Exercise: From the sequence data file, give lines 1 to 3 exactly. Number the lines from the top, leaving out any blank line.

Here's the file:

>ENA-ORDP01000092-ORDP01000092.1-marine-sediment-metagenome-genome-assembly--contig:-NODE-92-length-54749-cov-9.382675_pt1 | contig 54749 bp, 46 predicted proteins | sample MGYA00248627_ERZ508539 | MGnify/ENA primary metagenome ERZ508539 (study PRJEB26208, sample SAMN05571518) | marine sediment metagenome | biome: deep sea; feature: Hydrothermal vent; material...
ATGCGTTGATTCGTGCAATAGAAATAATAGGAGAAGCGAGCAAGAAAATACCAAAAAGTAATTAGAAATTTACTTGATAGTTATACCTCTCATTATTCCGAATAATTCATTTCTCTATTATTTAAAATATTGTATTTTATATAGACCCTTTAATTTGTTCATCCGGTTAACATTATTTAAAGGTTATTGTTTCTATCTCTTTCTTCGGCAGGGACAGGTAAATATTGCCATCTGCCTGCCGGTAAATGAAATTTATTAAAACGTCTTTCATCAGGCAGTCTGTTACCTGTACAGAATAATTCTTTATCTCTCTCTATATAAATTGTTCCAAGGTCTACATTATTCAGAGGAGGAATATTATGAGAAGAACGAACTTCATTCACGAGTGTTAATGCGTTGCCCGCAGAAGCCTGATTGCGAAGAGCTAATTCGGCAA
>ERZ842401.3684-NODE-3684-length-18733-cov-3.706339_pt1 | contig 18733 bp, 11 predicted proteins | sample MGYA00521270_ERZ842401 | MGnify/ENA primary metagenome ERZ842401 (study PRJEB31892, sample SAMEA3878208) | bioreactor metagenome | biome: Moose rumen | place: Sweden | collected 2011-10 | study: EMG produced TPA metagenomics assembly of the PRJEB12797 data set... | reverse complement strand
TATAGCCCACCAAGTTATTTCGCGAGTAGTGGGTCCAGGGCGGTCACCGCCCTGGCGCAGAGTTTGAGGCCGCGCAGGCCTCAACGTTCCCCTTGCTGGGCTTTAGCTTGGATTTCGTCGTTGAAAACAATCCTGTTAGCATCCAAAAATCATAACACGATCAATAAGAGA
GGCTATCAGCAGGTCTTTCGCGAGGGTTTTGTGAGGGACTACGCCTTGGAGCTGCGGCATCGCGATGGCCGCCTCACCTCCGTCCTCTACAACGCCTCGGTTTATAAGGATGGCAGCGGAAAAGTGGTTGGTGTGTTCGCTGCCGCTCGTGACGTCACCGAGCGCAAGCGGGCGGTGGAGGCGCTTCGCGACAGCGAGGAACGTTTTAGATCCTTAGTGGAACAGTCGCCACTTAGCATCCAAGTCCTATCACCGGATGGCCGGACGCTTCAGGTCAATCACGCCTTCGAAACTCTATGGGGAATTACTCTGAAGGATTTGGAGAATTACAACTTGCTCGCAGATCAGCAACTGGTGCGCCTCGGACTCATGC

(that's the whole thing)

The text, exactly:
>ENA-ORDP01000092-ORDP01000092.1-marine-sediment-metagenome-genome-assembly--contig:-NODE-92-length-54749-cov-9.382675_pt1 | contig 54749 bp, 46 predicted proteins | sample MGYA00248627_ERZ508539 | MGnify/ENA primary metagenome ERZ508539 (study PRJEB26208, sample SAMN05571518) | marine sediment metagenome | biome: deep sea; feature: Hydrothermal vent; material...
ATGCGTTGATTCGTGCAATAGAAATAATAGGAGAAGCGAGCAAGAAAATACCAAAAAGTAATTAGAAATTTACTTGATAGTTATACCTCTCATTATTCCGAATAATTCATTTCTCTATTATTTAAAATATTGTATTTTATATAGACCCTTTAATTTGTTCATCCGGTTAACATTATTTAAAGGTTATTGTTTCTATCTCTTTCTTCGGCAGGGACAGGTAAATATTGCCATCTGCCTGCCGGTAAATGAAATTTATTAAAACGTCTTTCATCAGGCAGTCTGTTACCTGTACAGAATAATTCTTTATCTCTCTCTATATAAATTGTTCCAAGGTCTACATTATTCAGAGGAGGAATATTATGAGAAGAACGAACTTCATTCACGAGTGTTAATGCGTTGCCCGCAGAAGCCTGATTGCGAAGAGCTAATTCGGCAA
>ERZ842401.3684-NODE-3684-length-18733-cov-3.706339_pt1 | contig 18733 bp, 11 predicted proteins | sample MGYA00521270_ERZ842401 | MGnify/ENA primary metagenome ERZ842401 (study PRJEB31892, sample SAMEA3878208) | bioreactor metagenome | biome: Moose rumen | place: Sweden | collected 2011-10 | study: EMG produced TPA metagenomics assembly of the PRJEB12797 data set... | reverse complement strand